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Nursing Unions, Representation and the Employee Free Choice Act

October 19th, 2009  |  The Blog

Many nurses want to be able to unionize. The Employee Free Choice Act, which would allow unionization, is moving through the Senate, but it’s looking like there are going to be some roadblocks as the idea of nurses being represented by unions seeps through to government and industry.

However, the situation for the profession is too complex for purely polarized, pro and con simplifications about the principle of unionization. There’s a lot more at stake here. The entire nursing profession has daily representation issues across the health care spectrum. The degree of difficulty ranges from national issues to infuriating local nuisances.

Any union has to be able to operate in real time with issues, represent its members effectively and must above all be able to deliver credible results. The nursing profession needs ultra-functional performance levels.

Nursing is a unique profession. It needs a unique methodology to make its unions work. The Employee Free Choice Act offers  some very positive possibilities here, if the union can do the job:

  1. Giving nurses a working legal ability to deal collectively with issues, on site and elsewhere.
  2. The chance to be represented effectively regarding health care policies and issues.
  3. A problem solving mechanism where nurses don’t have to fight every battle that comes along individually on an ad hoc basis when they’ve got five minutes.

Representation is the major problem underpinning all nursing issues in the health care industry mainstream. The American Nurses Association, which is a national body with an affiliate structure, represents registered nurses, a total of 2.9 million members. The ANA is usually off the public radar, and not on the political screen at all. The ANA apparently has nothing to say about Employee Free Choice Act, or unionization, for example.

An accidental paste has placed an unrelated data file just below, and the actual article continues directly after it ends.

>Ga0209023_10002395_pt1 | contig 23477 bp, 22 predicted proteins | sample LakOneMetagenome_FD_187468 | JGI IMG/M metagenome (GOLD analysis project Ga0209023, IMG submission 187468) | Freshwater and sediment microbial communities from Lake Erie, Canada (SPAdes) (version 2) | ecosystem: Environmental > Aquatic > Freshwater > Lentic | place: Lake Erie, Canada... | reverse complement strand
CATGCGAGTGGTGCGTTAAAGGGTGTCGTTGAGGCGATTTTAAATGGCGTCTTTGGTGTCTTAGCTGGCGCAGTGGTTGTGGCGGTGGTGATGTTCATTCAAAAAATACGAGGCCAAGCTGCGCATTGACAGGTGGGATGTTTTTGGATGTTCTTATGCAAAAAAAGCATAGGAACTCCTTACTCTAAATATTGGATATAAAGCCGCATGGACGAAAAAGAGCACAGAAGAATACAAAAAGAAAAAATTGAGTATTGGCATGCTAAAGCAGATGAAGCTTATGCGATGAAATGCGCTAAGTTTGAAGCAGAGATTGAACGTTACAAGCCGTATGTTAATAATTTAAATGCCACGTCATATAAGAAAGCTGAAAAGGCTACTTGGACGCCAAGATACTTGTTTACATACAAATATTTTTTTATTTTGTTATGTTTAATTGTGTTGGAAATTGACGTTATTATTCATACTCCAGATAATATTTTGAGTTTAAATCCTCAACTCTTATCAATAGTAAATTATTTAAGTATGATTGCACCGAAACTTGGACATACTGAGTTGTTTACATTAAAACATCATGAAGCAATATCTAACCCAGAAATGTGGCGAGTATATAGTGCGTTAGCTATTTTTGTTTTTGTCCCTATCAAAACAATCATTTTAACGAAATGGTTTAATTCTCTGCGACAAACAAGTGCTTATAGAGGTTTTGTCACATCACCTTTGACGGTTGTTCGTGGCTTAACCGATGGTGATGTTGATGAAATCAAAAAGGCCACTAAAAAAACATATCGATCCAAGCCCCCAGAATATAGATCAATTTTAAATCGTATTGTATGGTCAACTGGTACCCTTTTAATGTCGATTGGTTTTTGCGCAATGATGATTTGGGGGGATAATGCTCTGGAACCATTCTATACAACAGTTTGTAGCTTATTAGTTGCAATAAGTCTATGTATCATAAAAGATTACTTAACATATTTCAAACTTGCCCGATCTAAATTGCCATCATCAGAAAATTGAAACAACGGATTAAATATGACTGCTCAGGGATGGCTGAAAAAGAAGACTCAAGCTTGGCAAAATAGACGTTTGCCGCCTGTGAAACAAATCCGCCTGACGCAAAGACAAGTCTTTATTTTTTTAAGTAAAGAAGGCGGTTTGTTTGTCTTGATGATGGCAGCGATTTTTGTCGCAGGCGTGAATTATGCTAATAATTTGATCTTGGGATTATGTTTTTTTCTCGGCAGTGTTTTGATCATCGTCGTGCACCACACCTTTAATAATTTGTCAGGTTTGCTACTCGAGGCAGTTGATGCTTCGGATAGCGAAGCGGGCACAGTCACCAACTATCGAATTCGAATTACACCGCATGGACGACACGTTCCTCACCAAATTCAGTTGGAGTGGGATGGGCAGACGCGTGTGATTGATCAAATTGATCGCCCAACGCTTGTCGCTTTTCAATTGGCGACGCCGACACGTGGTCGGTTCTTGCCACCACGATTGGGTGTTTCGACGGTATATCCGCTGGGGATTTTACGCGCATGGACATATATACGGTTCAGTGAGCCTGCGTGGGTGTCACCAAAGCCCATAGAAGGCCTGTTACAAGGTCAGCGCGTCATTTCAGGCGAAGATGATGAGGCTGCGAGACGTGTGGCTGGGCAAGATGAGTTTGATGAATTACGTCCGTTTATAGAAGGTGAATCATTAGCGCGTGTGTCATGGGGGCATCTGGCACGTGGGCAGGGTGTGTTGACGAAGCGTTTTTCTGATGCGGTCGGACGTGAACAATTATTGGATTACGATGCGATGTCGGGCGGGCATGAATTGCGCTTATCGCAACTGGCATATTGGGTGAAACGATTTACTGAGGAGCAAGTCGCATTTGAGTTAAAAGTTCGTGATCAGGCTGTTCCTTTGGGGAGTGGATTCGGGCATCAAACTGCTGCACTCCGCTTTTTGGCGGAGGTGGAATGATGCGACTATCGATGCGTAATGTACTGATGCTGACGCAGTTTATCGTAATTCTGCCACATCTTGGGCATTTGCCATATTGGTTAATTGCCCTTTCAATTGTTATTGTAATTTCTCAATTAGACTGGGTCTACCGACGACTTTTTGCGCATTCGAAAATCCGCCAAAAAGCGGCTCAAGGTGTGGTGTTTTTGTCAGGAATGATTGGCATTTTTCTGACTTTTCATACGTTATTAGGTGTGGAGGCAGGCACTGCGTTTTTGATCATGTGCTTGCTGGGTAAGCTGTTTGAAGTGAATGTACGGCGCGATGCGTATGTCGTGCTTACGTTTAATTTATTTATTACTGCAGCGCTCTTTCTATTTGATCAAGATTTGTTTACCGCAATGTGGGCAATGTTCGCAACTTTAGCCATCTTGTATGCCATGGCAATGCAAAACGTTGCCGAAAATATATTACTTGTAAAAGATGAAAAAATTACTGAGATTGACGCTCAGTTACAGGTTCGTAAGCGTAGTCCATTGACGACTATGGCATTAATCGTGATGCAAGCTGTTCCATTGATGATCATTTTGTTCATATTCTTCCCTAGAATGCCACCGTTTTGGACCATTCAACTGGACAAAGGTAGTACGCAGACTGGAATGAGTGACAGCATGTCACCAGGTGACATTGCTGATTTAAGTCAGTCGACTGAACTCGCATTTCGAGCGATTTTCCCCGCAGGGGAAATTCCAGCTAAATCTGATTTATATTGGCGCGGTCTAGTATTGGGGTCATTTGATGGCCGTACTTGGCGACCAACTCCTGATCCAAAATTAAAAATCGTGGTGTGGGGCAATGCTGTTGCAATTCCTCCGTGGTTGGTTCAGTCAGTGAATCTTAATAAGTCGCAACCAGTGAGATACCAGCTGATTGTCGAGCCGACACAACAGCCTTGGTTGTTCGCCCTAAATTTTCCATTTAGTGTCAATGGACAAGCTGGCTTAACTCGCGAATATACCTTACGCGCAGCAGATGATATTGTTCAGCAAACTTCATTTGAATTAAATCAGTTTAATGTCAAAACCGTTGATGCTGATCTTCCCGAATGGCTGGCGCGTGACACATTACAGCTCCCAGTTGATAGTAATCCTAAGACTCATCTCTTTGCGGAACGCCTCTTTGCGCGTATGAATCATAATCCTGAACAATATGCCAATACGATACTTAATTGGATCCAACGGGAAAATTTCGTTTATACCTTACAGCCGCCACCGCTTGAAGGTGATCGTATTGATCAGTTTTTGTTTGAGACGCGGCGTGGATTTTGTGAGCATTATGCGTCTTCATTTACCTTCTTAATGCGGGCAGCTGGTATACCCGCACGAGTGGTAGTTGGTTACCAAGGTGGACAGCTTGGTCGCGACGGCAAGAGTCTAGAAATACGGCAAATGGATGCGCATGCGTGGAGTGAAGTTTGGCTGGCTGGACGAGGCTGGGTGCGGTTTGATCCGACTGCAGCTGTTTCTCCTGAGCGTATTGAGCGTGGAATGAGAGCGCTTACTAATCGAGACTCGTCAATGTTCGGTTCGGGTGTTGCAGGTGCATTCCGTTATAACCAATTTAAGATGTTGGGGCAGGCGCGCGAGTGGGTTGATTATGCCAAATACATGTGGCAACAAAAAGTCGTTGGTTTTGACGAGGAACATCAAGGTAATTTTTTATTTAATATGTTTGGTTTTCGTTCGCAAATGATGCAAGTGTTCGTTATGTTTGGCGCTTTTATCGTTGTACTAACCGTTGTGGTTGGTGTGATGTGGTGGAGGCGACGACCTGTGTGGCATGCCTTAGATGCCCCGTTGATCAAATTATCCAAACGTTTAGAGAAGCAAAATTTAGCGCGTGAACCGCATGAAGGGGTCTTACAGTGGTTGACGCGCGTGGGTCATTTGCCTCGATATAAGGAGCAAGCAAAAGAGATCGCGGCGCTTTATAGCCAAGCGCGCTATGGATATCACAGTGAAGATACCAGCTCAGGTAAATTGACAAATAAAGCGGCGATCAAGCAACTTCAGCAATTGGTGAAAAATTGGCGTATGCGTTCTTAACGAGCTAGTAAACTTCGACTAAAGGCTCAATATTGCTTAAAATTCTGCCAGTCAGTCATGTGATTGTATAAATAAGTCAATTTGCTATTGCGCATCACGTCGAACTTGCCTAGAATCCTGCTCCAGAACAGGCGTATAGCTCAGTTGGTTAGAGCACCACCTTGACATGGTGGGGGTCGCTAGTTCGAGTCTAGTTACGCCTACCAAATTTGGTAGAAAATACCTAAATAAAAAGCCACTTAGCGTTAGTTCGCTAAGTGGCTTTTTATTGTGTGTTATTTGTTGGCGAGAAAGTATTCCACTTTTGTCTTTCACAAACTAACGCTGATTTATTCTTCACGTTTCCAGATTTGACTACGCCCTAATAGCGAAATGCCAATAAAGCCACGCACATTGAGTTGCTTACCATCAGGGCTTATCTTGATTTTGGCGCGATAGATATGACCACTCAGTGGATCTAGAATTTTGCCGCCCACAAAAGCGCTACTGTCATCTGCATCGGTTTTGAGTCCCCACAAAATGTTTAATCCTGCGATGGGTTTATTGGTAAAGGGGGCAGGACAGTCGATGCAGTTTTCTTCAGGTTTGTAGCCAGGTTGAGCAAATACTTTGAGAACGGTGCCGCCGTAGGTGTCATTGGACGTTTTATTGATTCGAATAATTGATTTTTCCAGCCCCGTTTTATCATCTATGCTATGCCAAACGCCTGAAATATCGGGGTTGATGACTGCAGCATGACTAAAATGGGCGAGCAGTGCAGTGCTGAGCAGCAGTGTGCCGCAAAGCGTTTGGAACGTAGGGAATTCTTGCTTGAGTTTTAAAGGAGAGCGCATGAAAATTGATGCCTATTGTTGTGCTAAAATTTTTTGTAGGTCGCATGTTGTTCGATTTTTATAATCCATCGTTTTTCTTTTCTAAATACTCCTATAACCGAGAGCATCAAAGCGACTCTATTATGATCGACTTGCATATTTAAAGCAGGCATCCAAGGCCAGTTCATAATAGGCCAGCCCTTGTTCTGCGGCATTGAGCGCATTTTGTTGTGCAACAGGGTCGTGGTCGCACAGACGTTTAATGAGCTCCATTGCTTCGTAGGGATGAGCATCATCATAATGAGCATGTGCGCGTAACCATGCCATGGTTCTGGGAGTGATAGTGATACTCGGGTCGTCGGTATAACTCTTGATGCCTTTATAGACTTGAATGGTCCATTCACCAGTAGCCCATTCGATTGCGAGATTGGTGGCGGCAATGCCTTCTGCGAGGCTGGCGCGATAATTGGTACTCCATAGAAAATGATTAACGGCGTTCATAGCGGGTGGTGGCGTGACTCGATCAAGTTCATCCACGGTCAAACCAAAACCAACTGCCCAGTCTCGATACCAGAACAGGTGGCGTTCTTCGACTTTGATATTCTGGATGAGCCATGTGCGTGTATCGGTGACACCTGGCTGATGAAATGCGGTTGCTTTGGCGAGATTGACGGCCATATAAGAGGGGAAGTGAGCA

The question is, can unions fill the representation gap for nurses? Every other major profession has effective national representation at policy level in the government, and a strong public profile. Unionization does provide at least a partial fix to local issues. How these unions are organized, and the nature of their membership representation, is going to decide whether they can get nursing issues on the national radar.

Whatever happens with the Employee Free Choice Act, please let’s not assume that enough local band aids will equate to a national body cast. Representation is the issue that won’t go away.

Paul Wallis
About Paul Wallis

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